• It’s in everyone’s interests to finish Ontario’s basic income pilot project

    Does it make people better off? Does it encourage people to quit jobs? Or does a certain level of income help people sort out training, or health, or other struggles, and work? Does it reduce other public costs, like health care? … The price tag seems huge… skepticism about basic income is practical, but… there are key empirical questions to be answered – not just whether it affects people’s health, or whether they work, but by how much. The information would have been valuable… even if such a program isn’t viable.

  • Federal government urged to save Ontario’s basic-income pilot project

    The minister’s office provided a statement on Wednesday to The Globe and Mail that was neutral on the Ford government’s decision. “The design of provincial social programs is up to the provincial governments,” his office said.

  • Shameful to pick on poor and disabled

    Cancelling the project mid-stream wastes the money spent to date and prevents any evidenced-based data on which to make sound decisions. Ms. MacLeod’s claim the project was not succeeding is disingenuous; how would the government know without completing the project? This decision is short-sighted and lacks compassion for the poorest and most vulnerable in our communities — people who often cannot object and cannot advocate for themselves.

  • MacLeod’s policy changes will keep Ontarians trapped in poverty

    The purpose behind these important rule changes was to stop social assistance from forcing people into complete destitution before they become eligible for help. It is this entrenched destitution model that keeps people on social assistance for years. The rule changes that would help to dismantle that model are now being revoked. As a result, MacLeod can now expect to see a costly set of programs become even more expensive as recipients continue to face the same long road out of destitution.

  • Tories target the poor with bad welfare changes

    These are ideologically driven, deplorable reductions that will create more suffering for the poor, and surely lead to higher costs in the long run as the price of poverty inevitably falls to health care, shelter and justice systems… The savings from these changes are paltry compared to the billions in ongoing costs associated with poverty, and ultimately borne by taxpayers… None of this makes sense; at least not when judged from a good policy standpoint.

  • Ontario government scraps basic income pilot project, limits welfare increase to 1.5 per cent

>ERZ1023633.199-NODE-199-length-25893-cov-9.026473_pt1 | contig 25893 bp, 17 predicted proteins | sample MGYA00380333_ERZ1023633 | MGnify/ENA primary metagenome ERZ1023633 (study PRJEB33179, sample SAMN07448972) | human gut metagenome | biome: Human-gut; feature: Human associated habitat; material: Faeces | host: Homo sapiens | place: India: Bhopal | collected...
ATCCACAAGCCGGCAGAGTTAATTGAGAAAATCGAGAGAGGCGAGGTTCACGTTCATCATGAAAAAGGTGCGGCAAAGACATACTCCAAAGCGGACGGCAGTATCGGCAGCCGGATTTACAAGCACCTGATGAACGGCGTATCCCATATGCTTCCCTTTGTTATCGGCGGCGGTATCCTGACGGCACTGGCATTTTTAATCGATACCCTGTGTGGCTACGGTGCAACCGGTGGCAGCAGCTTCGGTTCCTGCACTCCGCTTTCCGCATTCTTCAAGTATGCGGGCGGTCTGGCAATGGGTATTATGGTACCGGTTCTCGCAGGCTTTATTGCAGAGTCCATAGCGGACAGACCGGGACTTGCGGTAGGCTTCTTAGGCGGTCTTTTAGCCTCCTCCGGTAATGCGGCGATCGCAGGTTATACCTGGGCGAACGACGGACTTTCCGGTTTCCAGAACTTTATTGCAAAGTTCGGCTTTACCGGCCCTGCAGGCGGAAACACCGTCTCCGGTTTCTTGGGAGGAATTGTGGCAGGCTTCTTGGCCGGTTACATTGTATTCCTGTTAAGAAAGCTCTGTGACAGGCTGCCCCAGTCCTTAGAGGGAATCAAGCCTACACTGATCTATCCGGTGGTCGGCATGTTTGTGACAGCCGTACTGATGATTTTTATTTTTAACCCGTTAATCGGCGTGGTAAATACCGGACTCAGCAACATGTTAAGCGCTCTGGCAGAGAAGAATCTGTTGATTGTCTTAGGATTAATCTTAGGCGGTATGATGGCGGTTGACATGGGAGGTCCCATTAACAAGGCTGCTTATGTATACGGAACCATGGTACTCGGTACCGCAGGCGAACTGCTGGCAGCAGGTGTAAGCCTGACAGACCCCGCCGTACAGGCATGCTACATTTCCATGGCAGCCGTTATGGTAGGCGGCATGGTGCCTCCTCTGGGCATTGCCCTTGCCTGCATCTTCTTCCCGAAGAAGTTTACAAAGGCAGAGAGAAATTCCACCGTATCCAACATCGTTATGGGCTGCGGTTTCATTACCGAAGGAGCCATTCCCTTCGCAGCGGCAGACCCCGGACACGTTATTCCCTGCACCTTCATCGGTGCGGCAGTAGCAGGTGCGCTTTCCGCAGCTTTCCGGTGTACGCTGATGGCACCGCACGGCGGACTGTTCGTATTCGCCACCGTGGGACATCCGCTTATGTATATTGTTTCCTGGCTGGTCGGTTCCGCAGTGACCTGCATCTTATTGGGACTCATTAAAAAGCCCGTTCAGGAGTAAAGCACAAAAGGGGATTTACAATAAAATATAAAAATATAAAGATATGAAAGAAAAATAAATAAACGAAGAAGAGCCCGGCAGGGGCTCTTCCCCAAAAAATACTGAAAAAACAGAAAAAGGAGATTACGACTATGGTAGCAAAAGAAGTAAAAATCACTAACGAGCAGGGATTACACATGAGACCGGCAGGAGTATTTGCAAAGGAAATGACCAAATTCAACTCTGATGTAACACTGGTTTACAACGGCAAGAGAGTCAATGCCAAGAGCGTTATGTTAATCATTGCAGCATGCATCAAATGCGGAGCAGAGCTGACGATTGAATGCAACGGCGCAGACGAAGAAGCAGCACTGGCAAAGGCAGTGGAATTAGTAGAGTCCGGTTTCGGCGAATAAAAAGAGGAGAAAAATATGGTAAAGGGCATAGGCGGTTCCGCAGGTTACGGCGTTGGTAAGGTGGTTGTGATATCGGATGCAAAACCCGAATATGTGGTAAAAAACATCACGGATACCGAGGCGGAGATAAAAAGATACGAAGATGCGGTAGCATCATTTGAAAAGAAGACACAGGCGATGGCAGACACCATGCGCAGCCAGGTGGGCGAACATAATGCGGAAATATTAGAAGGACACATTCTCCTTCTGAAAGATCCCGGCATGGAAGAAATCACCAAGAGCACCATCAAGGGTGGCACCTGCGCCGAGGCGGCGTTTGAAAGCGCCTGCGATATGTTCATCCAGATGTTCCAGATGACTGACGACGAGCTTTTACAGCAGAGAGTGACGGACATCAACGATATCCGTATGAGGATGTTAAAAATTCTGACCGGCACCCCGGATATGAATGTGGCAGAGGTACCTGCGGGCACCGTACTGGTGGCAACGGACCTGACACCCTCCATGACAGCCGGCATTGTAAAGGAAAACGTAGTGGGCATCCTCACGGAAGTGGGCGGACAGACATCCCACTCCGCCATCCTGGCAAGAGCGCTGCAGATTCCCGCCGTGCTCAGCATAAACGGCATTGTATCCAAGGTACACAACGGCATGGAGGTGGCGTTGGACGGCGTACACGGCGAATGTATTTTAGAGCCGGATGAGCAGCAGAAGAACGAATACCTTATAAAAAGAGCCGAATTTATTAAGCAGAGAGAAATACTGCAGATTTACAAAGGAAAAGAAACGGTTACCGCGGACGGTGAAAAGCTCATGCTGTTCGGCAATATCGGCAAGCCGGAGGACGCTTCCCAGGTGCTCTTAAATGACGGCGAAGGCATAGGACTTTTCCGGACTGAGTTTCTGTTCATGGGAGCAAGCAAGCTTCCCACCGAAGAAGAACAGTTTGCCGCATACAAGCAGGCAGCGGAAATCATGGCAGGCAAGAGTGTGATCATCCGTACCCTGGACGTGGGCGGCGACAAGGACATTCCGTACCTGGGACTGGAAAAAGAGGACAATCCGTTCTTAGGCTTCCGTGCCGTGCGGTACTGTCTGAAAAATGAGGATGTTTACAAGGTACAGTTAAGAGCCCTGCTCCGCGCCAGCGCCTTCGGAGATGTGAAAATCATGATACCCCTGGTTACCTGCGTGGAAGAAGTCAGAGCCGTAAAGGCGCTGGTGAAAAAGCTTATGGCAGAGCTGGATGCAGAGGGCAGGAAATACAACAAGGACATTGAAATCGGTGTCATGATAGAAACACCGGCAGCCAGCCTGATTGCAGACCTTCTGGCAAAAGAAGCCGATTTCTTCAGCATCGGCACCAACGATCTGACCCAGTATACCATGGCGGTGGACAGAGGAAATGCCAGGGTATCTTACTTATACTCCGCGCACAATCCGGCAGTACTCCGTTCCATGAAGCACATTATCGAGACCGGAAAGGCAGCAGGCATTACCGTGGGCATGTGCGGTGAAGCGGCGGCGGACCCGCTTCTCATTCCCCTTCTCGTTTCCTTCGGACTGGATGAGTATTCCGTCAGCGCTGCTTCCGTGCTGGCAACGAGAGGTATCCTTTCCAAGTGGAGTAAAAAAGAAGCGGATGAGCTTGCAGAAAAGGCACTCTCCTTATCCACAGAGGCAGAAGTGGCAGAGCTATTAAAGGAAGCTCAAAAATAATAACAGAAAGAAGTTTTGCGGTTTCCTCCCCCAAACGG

The new Doug Ford government is cutting a planned 3 per cent welfare increase in half and scrapping a basic income pilot program the Progressive Conservatives promised to keep during the spring election campaign. Social Services Minister Lisa MacLeod said Tuesday the increase scheduled by the defeated Liberal government will be reduced to 1.5 per cent while the PC administration embarks on a 100-day revamp of social assistance programs serving almost one million Ontarians.

  • Think education in Ontario doesn’t need to be protected as a human right? Think again

    If you have access to education, you are more likely to know your rights, and know how to advocate for yourself and for others… By framing education as a fundamental human right, we place the emphasis on education for all without discrimination; the obligation of states to protect, respect and fulfil this right; and the need for accountability mechanisms when people cannot realize their right.

  • Social policy-making still stealthy after all these years

    Governments seem to love the stealth approach because history proves they can get away with it − for a while at least… Social policy by stealth has two main dimensions: indexation and complexity. Understanding these dimensions allows us to better understand and design social policy… Today, indexation stacks up pretty well. Most of Canada’s income programs and taxes are fully indexed… However, other programs are still complex. Employment Insurance… the Canada Pension Plan… Welfare remains a labyrinth that seems impervious to reform. The majority of welfare systems remain un-indexed.

  • Should we make drug use illegal, or make it safer?

    The war on drugs has always been about trade and politics, trying to control and contain a lucrative market, and an excuse for political interference. We need to stop treating drug users like commodities to be controlled and contained, and start treating them like people who need to be supported and informed.

  • Disability payments must be boosted

    In short, it is far from being a livable income… Half of what we earn goes back to ODSP in a punitive tax-like system that adds stress, administration and close surveillance. Our basic needs still are not covered and our jobs stay precarious if they even last. Our health deteriorates and our thoughts can become suicidal.